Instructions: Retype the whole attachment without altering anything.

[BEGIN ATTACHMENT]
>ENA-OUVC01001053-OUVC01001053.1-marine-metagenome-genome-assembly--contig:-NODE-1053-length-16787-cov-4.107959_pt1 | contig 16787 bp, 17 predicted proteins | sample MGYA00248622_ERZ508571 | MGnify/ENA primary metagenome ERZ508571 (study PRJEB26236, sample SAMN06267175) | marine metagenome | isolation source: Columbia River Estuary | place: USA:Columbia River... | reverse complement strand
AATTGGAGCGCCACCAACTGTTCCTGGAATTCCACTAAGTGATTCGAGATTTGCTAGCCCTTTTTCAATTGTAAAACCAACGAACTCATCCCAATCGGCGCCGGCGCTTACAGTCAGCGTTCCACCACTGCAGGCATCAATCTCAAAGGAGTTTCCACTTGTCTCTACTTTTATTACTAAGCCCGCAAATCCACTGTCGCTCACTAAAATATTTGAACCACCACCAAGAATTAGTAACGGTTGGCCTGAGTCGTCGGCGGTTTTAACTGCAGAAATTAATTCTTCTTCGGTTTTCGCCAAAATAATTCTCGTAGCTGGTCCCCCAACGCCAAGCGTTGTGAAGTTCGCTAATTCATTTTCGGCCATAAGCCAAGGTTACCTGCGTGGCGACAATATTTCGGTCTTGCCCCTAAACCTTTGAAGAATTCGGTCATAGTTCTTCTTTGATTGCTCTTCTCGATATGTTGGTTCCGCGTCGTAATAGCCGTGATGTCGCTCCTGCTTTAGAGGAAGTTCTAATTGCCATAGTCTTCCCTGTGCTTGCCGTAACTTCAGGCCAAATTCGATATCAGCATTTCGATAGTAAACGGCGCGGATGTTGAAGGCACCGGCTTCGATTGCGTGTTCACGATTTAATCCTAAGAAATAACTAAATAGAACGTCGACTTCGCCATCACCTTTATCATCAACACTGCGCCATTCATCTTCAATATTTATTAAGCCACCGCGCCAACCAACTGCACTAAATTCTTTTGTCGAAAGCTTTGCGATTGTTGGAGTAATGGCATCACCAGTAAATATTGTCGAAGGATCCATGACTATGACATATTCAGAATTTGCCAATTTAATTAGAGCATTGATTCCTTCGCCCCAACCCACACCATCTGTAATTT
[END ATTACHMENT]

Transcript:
>ENA-OUVC01001053-OUVC01001053.1-marine-metagenome-genome-assembly--contig:-NODE-1053-length-16787-cov-4.107959_pt1 | contig 16787 bp, 17 predicted proteins | sample MGYA00248622_ERZ508571 | MGnify/ENA primary metagenome ERZ508571 (study PRJEB26236, sample SAMN06267175) | marine metagenome | isolation source: Columbia River Estuary | place: USA:Columbia River... | reverse complement strand
AATTGGAGCGCCACCAACTGTTCCTGGAATTCCACTAAGTGATTCGAGATTTGCTAGCCCTTTTTCAATTGTAAAACCAACGAACTCATCCCAATCGGCGCCGGCGCTTACAGTCAGCGTTCCACCACTGCAGGCATCAATCTCAAAGGAGTTTCCACTTGTCTCTACTTTTATTACTAAGCCCGCAAATCCACTGTCGCTCACTAAAATATTTGAACCACCACCAAGAATTAGTAACGGTTGGCCTGAGTCGTCGGCGGTTTTAACTGCAGAAATTAATTCTTCTTCGGTTTTCGCCAAAATAATTCTCGTAGCTGGTCCCCCAACGCCAAGCGTTGTGAAGTTCGCTAATTCATTTTCGGCCATAAGCCAAGGTTACCTGCGTGGCGACAATATTTCGGTCTTGCCCCTAAACCTTTGAAGAATTCGGTCATAGTTCTTCTTTGATTGCTCTTCTCGATATGTTGGTTCCGCGTCGTAATAGCCGTGATGTCGCTCCTGCTTTAGAGGAAGTTCTAATTGCCATAGTCTTCCCTGTGCTTGCCGTAACTTCAGGCCAAATTCGATATCAGCATTTCGATAGTAAACGGCGCGGATGTTGAAGGCACCGGCTTCGATTGCGTGTTCACGATTTAATCCTAAGAAATAACTAAATAGAACGTCGACTTCGCCATCACCTTTATCATCAACACTGCGCCATTCATCTTCAATATTTATTAAGCCACCGCGCCAACCAACTGCACTAAATTCTTTTGTCGAAAGCTTTGCGATTGTTGGAGTAATGGCATCACCAGTAAATATTGTCGAAGGATCCATGACTATGACATATTCAGAATTTGCCAATTTAATTAGAGCATTGATTCCTTCGCCCCAACCCACACCATCTGTAATTT